Organisation studies also includes research efforts to inform the effective management of organisations, and addresses organisational culture, organisational learning and managing change as major factors affecting organisational effectiveness, beyond the basics of organisational structure. Geometric shape created by connecting a polygonal base to an apex An n-sided pyramid is a polyhedron formed by connecting an n-sided polygonal base and a point, called the apex, by n triangular faces (n≥3). ... A hierarchy (in Greek hieros, sacred, and arkho, rule) is a system of ranking and organizing things or people. ... A committee is a (relatively) small group that can serve one of several functions: Governance: in organizations too large for all the members to participate in decisions affecting the organization as a whole, a committee (such as a Board of Directors) is given the power to make decisions. ... This article may be confusing for some readers, and should be edited to enhance clarity. ... This article needs to be cleaned up to conform to a higher standard of quality. ... This article needs to be cleaned up to conform to a higher standard of quality. ... ... Management (from Old French ménagement the art of conducting, directing, from Latin manu agere to lead by the hand) characterises the process of leading and directing all or part of an organization, often a business, through the deployment and manipulation of resources (human, financial, material, intellectual or intangible). ... Organizational culture comprises the attitudes, values, beliefs, norms and customs of an organization. ... Organizational learning is an area of knowledge within organizational theory that studies models and theories about the way an organization learns and adapts. ... In organizational development (OD), specialists assist their clients in recognizing that the only constant is change and in acknowledging the critical role of managing change. ...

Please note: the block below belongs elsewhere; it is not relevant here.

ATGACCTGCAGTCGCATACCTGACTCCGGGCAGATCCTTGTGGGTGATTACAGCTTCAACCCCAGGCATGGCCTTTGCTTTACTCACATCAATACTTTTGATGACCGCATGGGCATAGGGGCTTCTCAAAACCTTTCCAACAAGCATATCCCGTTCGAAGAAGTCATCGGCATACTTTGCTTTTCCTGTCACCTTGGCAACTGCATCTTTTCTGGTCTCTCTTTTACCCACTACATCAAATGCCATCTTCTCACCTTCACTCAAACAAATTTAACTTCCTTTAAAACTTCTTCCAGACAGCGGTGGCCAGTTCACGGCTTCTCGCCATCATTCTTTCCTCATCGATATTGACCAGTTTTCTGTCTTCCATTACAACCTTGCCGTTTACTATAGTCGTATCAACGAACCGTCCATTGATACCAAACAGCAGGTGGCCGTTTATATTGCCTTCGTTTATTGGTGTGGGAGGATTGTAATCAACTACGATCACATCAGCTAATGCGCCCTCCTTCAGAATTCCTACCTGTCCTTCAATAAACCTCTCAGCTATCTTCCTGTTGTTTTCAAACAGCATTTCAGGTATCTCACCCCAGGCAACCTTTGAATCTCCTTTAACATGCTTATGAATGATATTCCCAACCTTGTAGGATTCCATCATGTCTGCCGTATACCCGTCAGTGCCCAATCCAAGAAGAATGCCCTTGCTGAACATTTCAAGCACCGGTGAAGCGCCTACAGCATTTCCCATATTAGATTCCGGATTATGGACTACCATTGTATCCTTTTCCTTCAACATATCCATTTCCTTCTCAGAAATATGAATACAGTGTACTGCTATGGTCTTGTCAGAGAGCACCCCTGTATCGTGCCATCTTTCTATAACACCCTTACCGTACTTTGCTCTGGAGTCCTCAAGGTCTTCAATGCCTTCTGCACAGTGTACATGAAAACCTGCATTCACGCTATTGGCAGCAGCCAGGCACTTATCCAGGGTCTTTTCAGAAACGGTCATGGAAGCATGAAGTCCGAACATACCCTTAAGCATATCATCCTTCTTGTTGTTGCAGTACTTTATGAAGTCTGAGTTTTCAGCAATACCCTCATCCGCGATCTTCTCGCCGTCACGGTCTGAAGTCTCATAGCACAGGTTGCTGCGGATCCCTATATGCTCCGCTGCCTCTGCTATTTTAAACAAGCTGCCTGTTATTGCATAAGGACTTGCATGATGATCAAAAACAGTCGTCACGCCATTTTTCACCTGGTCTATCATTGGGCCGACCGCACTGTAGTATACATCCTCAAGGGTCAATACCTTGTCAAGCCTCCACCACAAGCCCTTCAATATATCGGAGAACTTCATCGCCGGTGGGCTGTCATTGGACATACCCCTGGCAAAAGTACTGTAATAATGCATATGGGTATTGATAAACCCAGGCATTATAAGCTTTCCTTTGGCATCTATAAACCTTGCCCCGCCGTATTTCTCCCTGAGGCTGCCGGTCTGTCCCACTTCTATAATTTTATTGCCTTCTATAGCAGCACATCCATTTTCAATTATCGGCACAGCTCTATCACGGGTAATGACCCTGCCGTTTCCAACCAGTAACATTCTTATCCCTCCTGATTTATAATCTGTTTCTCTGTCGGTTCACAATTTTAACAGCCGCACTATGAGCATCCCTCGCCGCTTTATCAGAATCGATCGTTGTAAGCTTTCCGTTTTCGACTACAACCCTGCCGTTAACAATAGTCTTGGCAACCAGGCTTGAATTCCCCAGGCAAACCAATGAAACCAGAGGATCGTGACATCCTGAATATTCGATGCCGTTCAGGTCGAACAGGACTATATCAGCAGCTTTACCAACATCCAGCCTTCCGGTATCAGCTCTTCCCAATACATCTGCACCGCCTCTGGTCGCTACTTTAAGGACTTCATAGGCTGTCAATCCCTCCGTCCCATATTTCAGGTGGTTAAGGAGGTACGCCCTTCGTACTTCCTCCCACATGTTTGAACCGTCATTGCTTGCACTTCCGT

Contents